Solemn Consecration of St. John Cantius Church

On October 20th, 2018 at 5 pm Bp. Joseph Perry will celebrate the consecration of St. John Cantius Church. The rite will be in the ordinary form in Latin.

Although our church was blessed before use, it was never solemnly consecrated as a place of worship wholly dedicated for the Glory of God. Below is a description of a consecration from the congregation of Divine Worship and the Catholic Encyclopedia

Consecration is a rite reserved to a bishop, who by the solemn anointing with holy chrism, and in the prescribed form, dedicates a building to the service of God, thereby raising it in perpetuum to a higher order, removing it from the malign influence of Satan, and rendering it a place in which favours are more graciously granted by God (Pontificale Romanum).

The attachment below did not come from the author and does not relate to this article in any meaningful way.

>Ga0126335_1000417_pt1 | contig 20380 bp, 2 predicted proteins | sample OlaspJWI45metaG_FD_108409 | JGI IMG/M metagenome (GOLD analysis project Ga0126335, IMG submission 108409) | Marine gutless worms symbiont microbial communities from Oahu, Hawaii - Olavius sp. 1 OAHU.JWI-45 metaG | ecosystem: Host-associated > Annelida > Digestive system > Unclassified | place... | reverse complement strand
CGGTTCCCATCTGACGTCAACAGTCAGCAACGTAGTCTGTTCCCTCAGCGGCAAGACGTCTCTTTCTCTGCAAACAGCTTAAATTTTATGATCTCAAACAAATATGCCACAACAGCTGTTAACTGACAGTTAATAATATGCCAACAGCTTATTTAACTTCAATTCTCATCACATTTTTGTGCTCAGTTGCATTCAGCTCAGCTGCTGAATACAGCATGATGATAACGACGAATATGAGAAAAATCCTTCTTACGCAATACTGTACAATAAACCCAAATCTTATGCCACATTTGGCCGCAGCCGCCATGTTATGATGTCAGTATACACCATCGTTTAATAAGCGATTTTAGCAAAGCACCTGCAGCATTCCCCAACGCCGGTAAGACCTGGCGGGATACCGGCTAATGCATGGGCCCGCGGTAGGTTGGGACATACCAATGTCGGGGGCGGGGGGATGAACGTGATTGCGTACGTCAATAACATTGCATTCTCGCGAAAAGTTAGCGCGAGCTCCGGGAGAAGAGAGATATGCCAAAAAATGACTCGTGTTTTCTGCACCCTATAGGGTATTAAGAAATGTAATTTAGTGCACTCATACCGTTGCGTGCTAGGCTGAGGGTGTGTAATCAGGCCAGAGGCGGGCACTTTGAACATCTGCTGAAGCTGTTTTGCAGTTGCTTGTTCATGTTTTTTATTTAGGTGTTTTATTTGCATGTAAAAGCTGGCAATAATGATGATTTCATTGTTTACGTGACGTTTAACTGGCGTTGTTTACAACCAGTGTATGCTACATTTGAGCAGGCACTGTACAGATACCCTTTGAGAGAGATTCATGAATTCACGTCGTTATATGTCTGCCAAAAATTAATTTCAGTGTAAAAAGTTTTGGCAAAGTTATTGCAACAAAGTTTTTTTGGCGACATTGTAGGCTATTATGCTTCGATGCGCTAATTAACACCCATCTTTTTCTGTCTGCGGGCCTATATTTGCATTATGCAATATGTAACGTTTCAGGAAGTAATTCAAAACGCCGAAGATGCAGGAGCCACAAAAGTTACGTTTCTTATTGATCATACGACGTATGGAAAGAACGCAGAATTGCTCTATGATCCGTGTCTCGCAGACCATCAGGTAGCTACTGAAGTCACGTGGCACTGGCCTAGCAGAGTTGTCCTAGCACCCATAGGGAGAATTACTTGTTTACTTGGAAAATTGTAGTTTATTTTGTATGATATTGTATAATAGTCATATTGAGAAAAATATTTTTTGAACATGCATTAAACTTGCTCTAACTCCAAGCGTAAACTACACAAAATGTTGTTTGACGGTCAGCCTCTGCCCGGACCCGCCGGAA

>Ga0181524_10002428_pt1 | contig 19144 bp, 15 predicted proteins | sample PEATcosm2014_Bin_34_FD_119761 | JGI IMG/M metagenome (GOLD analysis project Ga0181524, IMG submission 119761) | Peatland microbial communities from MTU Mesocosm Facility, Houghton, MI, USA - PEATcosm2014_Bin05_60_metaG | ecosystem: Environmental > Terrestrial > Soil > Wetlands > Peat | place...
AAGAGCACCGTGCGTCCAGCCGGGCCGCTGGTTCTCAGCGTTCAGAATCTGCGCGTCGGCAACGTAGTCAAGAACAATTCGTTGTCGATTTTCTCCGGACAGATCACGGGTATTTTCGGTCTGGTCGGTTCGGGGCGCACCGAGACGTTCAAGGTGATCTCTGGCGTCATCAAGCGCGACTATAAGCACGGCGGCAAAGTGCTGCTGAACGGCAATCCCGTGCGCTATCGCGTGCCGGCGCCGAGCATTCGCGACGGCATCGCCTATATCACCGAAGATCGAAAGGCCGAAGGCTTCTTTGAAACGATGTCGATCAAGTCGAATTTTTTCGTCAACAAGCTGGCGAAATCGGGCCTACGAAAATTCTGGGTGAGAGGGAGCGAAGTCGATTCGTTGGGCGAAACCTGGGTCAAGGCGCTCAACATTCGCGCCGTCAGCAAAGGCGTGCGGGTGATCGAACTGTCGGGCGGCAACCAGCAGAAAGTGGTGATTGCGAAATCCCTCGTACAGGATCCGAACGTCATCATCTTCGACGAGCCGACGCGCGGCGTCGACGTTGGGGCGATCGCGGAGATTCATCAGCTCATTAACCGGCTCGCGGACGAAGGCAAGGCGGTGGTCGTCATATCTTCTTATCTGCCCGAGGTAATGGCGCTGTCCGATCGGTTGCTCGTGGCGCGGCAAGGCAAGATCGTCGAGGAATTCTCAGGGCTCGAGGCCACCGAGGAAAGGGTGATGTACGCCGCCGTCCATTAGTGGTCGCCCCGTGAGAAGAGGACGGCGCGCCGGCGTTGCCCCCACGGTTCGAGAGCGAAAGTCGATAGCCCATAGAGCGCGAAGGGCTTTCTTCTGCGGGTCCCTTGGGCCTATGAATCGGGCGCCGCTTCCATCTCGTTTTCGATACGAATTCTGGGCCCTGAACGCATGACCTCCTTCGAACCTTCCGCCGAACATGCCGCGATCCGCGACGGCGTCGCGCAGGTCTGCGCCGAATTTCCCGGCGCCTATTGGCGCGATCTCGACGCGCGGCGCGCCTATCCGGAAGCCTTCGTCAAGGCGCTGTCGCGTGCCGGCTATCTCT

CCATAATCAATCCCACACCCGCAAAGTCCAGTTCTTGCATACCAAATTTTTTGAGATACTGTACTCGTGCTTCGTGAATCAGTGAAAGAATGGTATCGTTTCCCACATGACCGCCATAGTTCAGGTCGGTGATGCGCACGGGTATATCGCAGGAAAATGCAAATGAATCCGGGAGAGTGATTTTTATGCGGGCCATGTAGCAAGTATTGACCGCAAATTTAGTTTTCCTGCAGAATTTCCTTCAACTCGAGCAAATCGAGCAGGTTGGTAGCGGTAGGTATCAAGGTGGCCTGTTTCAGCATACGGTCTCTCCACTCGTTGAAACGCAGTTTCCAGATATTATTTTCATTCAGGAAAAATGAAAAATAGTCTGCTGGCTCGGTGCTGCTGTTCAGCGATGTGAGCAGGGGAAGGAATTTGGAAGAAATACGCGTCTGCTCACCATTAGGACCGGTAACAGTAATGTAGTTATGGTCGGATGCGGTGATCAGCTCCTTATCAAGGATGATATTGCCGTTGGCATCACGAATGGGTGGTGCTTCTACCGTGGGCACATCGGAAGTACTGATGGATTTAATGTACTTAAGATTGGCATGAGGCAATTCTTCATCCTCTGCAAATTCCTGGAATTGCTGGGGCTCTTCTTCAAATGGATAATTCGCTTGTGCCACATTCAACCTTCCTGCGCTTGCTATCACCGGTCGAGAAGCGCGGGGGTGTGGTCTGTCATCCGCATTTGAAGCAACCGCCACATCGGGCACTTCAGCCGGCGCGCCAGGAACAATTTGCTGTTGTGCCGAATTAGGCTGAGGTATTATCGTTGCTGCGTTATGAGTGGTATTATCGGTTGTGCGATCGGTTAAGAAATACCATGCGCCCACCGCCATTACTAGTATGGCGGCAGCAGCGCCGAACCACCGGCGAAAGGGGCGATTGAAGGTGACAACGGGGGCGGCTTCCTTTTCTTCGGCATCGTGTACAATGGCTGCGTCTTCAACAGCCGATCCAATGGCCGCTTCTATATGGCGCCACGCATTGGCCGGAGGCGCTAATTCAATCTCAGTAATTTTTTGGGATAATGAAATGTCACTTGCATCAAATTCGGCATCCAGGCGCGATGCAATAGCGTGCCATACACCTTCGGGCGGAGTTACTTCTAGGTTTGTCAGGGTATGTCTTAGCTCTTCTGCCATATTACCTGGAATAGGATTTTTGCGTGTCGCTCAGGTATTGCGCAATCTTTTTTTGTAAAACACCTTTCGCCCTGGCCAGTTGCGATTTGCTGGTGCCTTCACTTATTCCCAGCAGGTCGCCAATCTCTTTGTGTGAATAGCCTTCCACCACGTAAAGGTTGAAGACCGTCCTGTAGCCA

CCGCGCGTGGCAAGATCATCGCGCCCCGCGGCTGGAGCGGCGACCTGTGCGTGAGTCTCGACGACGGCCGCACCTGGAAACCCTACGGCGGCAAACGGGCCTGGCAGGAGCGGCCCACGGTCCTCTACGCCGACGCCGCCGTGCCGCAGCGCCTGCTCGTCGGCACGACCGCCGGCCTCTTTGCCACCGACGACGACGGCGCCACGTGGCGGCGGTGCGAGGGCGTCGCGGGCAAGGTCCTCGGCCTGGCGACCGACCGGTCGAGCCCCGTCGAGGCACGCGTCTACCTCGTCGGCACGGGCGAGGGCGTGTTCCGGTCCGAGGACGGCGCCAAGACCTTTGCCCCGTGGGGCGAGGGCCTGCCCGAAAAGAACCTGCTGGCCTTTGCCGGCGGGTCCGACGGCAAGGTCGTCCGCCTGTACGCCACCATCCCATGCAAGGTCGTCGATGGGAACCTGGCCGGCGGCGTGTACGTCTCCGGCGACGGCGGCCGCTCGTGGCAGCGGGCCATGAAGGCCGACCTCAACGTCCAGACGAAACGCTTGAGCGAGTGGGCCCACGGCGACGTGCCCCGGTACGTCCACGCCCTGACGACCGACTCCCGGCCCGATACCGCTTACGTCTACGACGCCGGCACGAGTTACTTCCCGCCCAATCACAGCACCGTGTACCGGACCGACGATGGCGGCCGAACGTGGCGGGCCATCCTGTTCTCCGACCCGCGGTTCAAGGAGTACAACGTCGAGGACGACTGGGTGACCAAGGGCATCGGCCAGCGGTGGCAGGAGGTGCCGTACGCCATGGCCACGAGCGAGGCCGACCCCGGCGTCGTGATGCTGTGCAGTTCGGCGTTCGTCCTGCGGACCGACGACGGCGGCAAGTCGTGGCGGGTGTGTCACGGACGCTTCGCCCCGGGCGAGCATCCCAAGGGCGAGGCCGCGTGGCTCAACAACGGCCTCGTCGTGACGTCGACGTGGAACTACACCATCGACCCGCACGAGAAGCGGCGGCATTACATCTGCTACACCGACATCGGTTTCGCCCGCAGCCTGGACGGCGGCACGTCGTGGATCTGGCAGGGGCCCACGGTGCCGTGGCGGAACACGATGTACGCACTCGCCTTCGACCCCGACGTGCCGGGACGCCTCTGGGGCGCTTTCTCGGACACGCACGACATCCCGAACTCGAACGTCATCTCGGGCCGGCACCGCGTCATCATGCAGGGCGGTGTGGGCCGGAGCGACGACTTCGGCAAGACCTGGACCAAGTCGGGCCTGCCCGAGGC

On the walls inside the church twelve crosses must be painted, or (if they are made of stone or metal) attached to the walls. These crosses are not to be of wood or of any fragile material. They must never be removed, and documents failing, they serve to prove that the church has been consecrated. Under each cross a bracket holding a candle is affixed.

The 12 candles stem from the symbolic use of this number in biblical tradition. The 12 stones used by Moses to build the altar of the covenant represented the 12 tribes of Israel. There are the 12 gates of the new Jerusalem mentioned in the Book of Revelation (21:12-14). Likewise, there are the 12 apostles. When we say the Creed we confess that “We believe in one holy catholic and apostolic Church.” Our faith is “apostolic” because it is based on the teachings of Jesus, carried on by the apostles, the direct successors of whom are our bishops, guided by the Holy Spirit.

The rite of dedication of a church probably originates from the time of the Emperor Constantine (272-337) when Christians received freedom of worship. For many centuries it consisted of the first solemn celebration of the Eucharist. At a later stage a rite of placing relics was added. The nucleus of the present rite with the different anointings originated in the Middle Ages.